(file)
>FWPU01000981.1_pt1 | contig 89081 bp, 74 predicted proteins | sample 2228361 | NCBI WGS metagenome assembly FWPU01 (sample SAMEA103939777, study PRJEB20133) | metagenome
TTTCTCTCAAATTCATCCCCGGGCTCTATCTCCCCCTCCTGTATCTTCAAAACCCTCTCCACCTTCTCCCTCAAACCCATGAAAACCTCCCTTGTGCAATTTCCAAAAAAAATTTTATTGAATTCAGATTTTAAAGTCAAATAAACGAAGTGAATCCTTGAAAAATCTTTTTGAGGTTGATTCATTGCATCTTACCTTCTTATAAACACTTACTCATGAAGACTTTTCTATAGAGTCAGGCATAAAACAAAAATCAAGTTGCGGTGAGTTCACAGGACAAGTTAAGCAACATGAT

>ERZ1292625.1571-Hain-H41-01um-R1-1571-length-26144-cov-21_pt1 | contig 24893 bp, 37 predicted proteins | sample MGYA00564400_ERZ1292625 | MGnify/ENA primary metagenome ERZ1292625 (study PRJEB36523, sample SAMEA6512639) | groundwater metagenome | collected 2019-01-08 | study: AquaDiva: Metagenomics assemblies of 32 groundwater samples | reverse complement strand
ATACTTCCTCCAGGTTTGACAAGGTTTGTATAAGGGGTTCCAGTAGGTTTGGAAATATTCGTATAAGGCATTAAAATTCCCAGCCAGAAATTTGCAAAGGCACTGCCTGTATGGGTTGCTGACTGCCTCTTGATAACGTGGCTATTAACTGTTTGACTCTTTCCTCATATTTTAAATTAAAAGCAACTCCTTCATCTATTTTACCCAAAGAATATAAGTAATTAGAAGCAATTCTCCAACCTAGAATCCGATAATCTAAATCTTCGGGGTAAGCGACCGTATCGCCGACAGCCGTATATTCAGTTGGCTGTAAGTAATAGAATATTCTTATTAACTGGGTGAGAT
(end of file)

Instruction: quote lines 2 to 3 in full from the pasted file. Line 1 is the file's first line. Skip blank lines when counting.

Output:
TTTCTCTCAAATTCATCCCCGGGCTCTATCTCCCCCTCCTGTATCTTCAAAACCCTCTCCACCTTCTCCCTCAAACCCATGAAAACCTCCCTTGTGCAATTTCCAAAAAAAATTTTATTGAATTCAGATTTTAAAGTCAAATAAACGAAGTGAATCCTTGAAAAATCTTTTTGAGGTTGATTCATTGCATCTTACCTTCTTATAAACACTTACTCATGAAGACTTTTCTATAGAGTCAGGCATAAAACAAAAATCAAGTTGCGGTGAGTTCACAGGACAAGTTAAGCAACATGAT

>ERZ1292625.1571-Hain-H41-01um-R1-1571-length-26144-cov-21_pt1 | contig 24893 bp, 37 predicted proteins | sample MGYA00564400_ERZ1292625 | MGnify/ENA primary metagenome ERZ1292625 (study PRJEB36523, sample SAMEA6512639) | groundwater metagenome | collected 2019-01-08 | study: AquaDiva: Metagenomics assemblies of 32 groundwater samples | reverse complement strand